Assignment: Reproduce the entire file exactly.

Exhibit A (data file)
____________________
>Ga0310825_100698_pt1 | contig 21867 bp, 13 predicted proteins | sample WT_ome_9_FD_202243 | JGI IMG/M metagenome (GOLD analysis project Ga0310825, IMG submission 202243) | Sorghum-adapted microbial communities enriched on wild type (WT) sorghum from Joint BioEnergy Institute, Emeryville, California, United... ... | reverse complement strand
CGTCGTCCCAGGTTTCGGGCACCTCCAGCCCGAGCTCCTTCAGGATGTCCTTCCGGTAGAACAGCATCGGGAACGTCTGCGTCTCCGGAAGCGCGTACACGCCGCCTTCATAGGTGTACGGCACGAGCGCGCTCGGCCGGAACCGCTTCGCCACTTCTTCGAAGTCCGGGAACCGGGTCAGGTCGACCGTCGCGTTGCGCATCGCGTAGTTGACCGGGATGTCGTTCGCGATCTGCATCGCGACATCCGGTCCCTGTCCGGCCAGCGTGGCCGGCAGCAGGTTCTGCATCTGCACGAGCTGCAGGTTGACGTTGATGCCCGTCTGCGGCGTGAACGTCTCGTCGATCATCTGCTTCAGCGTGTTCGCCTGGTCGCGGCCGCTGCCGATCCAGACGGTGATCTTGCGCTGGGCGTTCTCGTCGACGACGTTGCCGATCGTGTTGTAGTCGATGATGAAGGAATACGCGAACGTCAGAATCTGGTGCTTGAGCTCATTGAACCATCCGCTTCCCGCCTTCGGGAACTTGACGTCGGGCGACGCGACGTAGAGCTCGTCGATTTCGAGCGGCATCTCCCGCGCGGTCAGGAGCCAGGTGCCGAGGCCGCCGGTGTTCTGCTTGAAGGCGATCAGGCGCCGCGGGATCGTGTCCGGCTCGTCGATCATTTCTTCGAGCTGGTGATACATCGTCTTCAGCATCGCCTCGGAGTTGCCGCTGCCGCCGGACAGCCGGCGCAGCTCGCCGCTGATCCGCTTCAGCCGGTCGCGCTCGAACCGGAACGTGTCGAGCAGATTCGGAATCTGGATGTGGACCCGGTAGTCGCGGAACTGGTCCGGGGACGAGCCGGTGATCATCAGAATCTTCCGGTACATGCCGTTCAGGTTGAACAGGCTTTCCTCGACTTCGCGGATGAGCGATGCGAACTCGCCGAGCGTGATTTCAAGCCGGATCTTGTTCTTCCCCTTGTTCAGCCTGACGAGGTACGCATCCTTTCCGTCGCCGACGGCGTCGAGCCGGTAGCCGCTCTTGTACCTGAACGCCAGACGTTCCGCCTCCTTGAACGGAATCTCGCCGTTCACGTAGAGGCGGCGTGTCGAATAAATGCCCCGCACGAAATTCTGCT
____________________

>Ga0310825_100698_pt1 | contig 21867 bp, 13 predicted proteins | sample WT_ome_9_FD_202243 | JGI IMG/M metagenome (GOLD analysis project Ga0310825, IMG submission 202243) | Sorghum-adapted microbial communities enriched on wild type (WT) sorghum from Joint BioEnergy Institute, Emeryville, California, United... ... | reverse complement strand
CGTCGTCCCAGGTTTCGGGCACCTCCAGCCCGAGCTCCTTCAGGATGTCCTTCCGGTAGAACAGCATCGGGAACGTCTGCGTCTCCGGAAGCGCGTACACGCCGCCTTCATAGGTGTACGGCACGAGCGCGCTCGGCCGGAACCGCTTCGCCACTTCTTCGAAGTCCGGGAACCGGGTCAGGTCGACCGTCGCGTTGCGCATCGCGTAGTTGACCGGGATGTCGTTCGCGATCTGCATCGCGACATCCGGTCCCTGTCCGGCCAGCGTGGCCGGCAGCAGGTTCTGCATCTGCACGAGCTGCAGGTTGACGTTGATGCCCGTCTGCGGCGTGAACGTCTCGTCGATCATCTGCTTCAGCGTGTTCGCCTGGTCGCGGCCGCTGCCGATCCAGACGGTGATCTTGCGCTGGGCGTTCTCGTCGACGACGTTGCCGATCGTGTTGTAGTCGATGATGAAGGAATACGCGAACGTCAGAATCTGGTGCTTGAGCTCATTGAACCATCCGCTTCCCGCCTTCGGGAACTTGACGTCGGGCGACGCGACGTAGAGCTCGTCGATTTCGAGCGGCATCTCCCGCGCGGTCAGGAGCCAGGTGCCGAGGCCGCCGGTGTTCTGCTTGAAGGCGATCAGGCGCCGCGGGATCGTGTCCGGCTCGTCGATCATTTCTTCGAGCTGGTGATACATCGTCTTCAGCATCGCCTCGGAGTTGCCGCTGCCGCCGGACAGCCGGCGCAGCTCGCCGCTGATCCGCTTCAGCCGGTCGCGCTCGAACCGGAACGTGTCGAGCAGATTCGGAATCTGGATGTGGACCCGGTAGTCGCGGAACTGGTCCGGGGACGAGCCGGTGATCATCAGAATCTTCCGGTACATGCCGTTCAGGTTGAACAGGCTTTCCTCGACTTCGCGGATGAGCGATGCGAACTCGCCGAGCGTGATTTCAAGCCGGATCTTGTTCTTCCCCTTGTTCAGCCTGACGAGGTACGCATCCTTTCCGTCGCCGACGGCGTCGAGCCGGTAGCCGCTCTTGTACCTGAACGCCAGACGTTCCGCCTCCTTGAACGGAATCTCGCCGTTCACGTAGAGGCGGCGTGTCGAATAAATGCCCCGCACGAAATTCTGCT